March 18, 2005
By MELISSA PIONZIO, Courant Staff Writer
A popular evening program
for teenagers offered at the Trinity College Boys & Girls
Club has been suspended because of a lack of funding.
Families learned of the change
last month when a flier appeared on the front door of the center
saying that it would close at 6 p.m. rather than 10 p.m., and
that teenagers would be transported to another Boys & Girls
Club for similar programming.
The change took some parents by surprise and disappointed some
of the students, said Mayra Esquilin, who hoped her children,
aged 6 and 11, would continue to attend the club on Broad Street
as they got older.
"The kids I've talked to, the older ones, they had a site,
it was their place, and now they can't understand why it's gone," she
said. "It's like standing in front of candy and not being
able to purchase it. Why have a Trinity College Boys & Girls
Club that kids can't go to?"
Although the club building
is owned and maintained by Trinity College, the programming
is, and has always been, overseen and financially supported
by the Boys & Girls Clubs of Hartford,
said clubs President and CEO Ken Darden. Cuts at the Trinity
site are temporary, he said, and are a result of unexpected expenses
created by the agency's new Asylum Hill neighborhood site, which
opened in the fall of 2004.
"The new center and its operation have put a strain on
the Boys & Girls Club," said Darden, who has also decreased
the agency's administrative salaries by 10 percent.
"There is more staff
needed because of the number of kids going there ... about
300 a day, and there's gas and electricity to pay for."
As a solution, teenagers who
attended the Trinity site on Broad Street were offered transportation
to a similar program at Southwest Boys & Girls Club on
Chandler Street, Darden said. He has also agreed, at the request
of the teenagers, to keep the Trinity Club open until 10 p.m.
on Fridays, but without official programs, he said.
Darden is also working with Trinity on fund-raising solutions
and has appealed to the Hartford Foundation for Public Giving
for support. About $60,000 a year is needed to reinstate teenage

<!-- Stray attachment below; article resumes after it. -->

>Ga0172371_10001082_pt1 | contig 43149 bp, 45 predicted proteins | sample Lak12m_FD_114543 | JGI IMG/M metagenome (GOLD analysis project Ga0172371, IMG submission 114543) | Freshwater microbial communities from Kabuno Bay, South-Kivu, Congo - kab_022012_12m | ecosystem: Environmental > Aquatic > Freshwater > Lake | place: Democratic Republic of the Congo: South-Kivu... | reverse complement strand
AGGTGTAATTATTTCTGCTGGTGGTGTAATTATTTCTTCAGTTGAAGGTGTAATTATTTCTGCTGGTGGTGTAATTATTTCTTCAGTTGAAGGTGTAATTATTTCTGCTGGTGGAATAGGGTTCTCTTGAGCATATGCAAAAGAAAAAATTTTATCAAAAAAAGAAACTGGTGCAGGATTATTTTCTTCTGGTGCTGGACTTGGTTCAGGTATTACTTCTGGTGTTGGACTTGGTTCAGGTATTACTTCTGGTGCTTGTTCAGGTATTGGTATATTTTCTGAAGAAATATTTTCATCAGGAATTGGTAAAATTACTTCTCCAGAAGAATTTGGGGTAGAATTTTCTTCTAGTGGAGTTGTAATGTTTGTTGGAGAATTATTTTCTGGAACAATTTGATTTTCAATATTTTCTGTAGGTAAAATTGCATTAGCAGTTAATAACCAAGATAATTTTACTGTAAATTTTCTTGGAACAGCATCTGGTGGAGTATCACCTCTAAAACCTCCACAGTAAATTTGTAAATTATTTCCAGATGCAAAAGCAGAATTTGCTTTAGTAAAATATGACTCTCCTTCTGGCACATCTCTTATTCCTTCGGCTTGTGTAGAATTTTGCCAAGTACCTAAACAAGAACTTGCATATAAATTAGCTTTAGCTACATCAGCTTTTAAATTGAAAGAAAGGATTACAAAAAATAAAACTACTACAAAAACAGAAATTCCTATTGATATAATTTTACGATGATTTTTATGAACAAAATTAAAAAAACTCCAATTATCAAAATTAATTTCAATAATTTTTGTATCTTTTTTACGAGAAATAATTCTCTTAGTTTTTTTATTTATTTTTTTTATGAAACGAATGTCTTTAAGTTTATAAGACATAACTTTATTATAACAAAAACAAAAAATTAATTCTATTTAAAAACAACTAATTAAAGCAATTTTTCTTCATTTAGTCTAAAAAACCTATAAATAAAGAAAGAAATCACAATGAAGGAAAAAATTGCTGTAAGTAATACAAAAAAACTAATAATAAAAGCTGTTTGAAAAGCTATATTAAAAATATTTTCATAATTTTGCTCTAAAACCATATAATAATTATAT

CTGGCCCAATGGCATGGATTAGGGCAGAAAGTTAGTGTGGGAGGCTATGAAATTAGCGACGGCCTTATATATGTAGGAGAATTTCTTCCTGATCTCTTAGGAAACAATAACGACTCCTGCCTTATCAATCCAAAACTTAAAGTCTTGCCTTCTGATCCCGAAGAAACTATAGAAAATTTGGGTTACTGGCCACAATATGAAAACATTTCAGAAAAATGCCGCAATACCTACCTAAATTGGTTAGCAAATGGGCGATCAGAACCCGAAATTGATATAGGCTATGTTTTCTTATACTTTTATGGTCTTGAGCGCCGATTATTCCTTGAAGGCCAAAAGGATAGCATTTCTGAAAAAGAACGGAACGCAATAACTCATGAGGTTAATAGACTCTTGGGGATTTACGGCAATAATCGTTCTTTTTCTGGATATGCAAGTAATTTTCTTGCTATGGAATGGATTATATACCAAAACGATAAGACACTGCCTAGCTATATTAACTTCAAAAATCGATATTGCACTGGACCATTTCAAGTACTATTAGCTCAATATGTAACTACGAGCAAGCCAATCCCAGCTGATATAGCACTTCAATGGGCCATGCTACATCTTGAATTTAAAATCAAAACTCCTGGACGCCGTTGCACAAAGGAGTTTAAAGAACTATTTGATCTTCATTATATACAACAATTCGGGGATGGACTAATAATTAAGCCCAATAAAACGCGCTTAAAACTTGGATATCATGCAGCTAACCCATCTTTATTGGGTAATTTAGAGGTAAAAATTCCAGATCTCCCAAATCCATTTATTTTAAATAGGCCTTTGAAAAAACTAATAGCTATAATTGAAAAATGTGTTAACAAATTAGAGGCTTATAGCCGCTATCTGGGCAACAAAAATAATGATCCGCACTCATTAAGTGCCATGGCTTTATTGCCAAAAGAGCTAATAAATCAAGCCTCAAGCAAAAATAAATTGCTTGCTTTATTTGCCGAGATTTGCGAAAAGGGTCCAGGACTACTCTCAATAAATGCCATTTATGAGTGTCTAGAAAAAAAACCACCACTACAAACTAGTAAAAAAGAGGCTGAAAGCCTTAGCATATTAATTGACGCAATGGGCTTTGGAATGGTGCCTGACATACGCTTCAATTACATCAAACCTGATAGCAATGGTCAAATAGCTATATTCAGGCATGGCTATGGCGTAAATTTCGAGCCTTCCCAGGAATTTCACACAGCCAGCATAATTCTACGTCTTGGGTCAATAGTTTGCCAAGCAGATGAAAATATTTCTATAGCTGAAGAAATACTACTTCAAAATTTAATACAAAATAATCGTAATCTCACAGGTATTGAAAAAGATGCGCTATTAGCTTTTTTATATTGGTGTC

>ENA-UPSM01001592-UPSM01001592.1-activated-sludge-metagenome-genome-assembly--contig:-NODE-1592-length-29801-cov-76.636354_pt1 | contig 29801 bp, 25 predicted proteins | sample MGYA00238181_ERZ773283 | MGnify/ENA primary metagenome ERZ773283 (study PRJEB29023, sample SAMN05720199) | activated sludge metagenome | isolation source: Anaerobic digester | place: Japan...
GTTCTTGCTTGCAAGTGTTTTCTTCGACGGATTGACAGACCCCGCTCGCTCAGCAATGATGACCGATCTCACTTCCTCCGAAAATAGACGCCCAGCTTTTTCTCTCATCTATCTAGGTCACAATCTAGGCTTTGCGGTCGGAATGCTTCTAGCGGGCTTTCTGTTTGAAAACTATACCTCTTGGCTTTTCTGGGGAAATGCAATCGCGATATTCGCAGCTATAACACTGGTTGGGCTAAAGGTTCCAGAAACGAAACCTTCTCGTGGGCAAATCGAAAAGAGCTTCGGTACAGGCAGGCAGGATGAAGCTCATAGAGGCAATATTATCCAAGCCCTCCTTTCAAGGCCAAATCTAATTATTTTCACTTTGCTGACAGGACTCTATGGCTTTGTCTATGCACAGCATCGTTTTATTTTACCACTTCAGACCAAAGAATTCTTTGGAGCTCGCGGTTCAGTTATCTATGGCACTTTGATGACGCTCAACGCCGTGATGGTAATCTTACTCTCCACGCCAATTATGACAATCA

programs at the Trinity site, he said. Parents pay about $3 a
year for their child to participate in club programs, which include
tutoring, computer time, sports and personal growth opportunities.
"I met with the kids being transferred and told them it
would be short term, not long term," Darden said.
Esquilin said only 15 of the 45 teenagers who took part in programs
at the Trinity site have agreed to the transfer.
"What happened to the other 30 kids? What are they doing?" Esquilin
said. "I'm sure they're not just sitting home doing their
homework, and every morning I'm waking up and reading in the
paper that there is another kid in that age bracket that has
been shot or killed."
When she attended community
forums on the Learning Corridor project back in 1990s, Esquilin
said it was her understanding that the Trinity College Boys & Girls
Club and the Aetna Family Learning Center, both located in
or near the corridor, would be perks for neighborhood residents.
So even if her kids were not selected in the lotteries to attend
the Learning Corridor magnet schools, they would still have unrestricted
access to programming at the club, she said.
"They tooted their horn and brought Colin Powell out to
get involved. ... They said it was a state-of-the-art center,
the only one of its kind in the country," Esquilin said.
"For the last couple of years, that program at the Boys & Girls
Club has been operating at full time for the older kids and now
they have consolidated it with the Southwest site."
Hartford resident Brenda Morales
has three children who participate in Trinity and Southwest
Boys & Girls Club activities. Although
she said her 16-year-old, Jonathan Figueroa, isn't too bothered
by switching from one club to another, Morales is upset because
this is not part of the original plan.
"The club was built for these kids to go to, and now, because
of funding, they have to close the club and send staff and children
to the other club," she said. "Where is all the support
they had in the beginning? Where is Trinity College in all of
this? I think they are getting credit for that club being part
of them, but they are not really doing anything."
Jackie Mandyck, director of community relations at Trinity College,
said the college has not reduced its funding to the club since
it opened in 1999. Trinity raised $1.2 million to tear down the
existing building on the site and then raised the funds needed
for the new club building, she said. The college continues to
provide money toward operation expenses, maintains the building
and shares information with the club about grant opportunities,
"Our commitment has not wavered. Our partnership has not
changed. It is very strong," she said. "Ken has made
a commitment to us to find some money to continue the programming.
... It's really back to the Boys & Girls Club at this point."
Esquilin and Morales said
they want a community meeting between local parents and representatives
from the Boys & Girls Club
and Trinity College for some clarification as to who is responsible
for the club and its programs.
"When there is a problem, all the institutions and people
involved figure it out together," Esquilin said.
"If my name is on the door, I'm abreast of what's going
on. You can't just give the building and that's it," she
said of Trinity.
Reprinted with permission of the Hartford Courant.
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